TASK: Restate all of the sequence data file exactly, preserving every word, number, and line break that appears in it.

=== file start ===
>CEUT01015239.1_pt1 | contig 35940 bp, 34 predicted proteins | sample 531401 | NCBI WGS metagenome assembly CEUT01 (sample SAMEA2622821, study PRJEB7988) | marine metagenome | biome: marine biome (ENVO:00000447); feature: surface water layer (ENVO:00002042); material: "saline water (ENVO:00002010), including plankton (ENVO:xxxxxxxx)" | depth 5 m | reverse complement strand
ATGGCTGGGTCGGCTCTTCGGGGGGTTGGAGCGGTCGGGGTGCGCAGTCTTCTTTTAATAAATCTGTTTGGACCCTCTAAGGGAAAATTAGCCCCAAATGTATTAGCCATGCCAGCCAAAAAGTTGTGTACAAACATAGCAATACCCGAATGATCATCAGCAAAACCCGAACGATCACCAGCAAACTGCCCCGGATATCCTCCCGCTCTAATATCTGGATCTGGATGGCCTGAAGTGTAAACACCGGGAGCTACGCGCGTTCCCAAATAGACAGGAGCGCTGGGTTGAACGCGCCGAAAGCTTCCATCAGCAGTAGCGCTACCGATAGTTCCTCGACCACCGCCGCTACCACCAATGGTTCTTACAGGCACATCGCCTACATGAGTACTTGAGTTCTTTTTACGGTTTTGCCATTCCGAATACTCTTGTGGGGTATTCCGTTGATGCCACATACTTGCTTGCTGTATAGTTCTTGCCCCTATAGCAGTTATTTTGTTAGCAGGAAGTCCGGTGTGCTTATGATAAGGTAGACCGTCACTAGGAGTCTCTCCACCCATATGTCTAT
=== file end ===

>CEUT01015239.1_pt1 | contig 35940 bp, 34 predicted proteins | sample 531401 | NCBI WGS metagenome assembly CEUT01 (sample SAMEA2622821, study PRJEB7988) | marine metagenome | biome: marine biome (ENVO:00000447); feature: surface water layer (ENVO:00002042); material: "saline water (ENVO:00002010), including plankton (ENVO:xxxxxxxx)" | depth 5 m | reverse complement strand
ATGGCTGGGTCGGCTCTTCGGGGGGTTGGAGCGGTCGGGGTGCGCAGTCTTCTTTTAATAAATCTGTTTGGACCCTCTAAGGGAAAATTAGCCCCAAATGTATTAGCCATGCCAGCCAAAAAGTTGTGTACAAACATAGCAATACCCGAATGATCATCAGCAAAACCCGAACGATCACCAGCAAACTGCCCCGGATATCCTCCCGCTCTAATATCTGGATCTGGATGGCCTGAAGTGTAAACACCGGGAGCTACGCGCGTTCCCAAATAGACAGGAGCGCTGGGTTGAACGCGCCGAAAGCTTCCATCAGCAGTAGCGCTACCGATAGTTCCTCGACCACCGCCGCTACCACCAATGGTTCTTACAGGCACATCGCCTACATGAGTACTTGAGTTCTTTTTACGGTTTTGCCATTCCGAATACTCTTGTGGGGTATTCCGTTGATGCCACATACTTGCTTGCTGTATAGTTCTTGCCCCTATAGCAGTTATTTTGTTAGCAGGAAGTCCGGTGTGCTTATGATAAGGTAGACCGTCACTAGGAGTCTCTCCACCCATATGTCTAT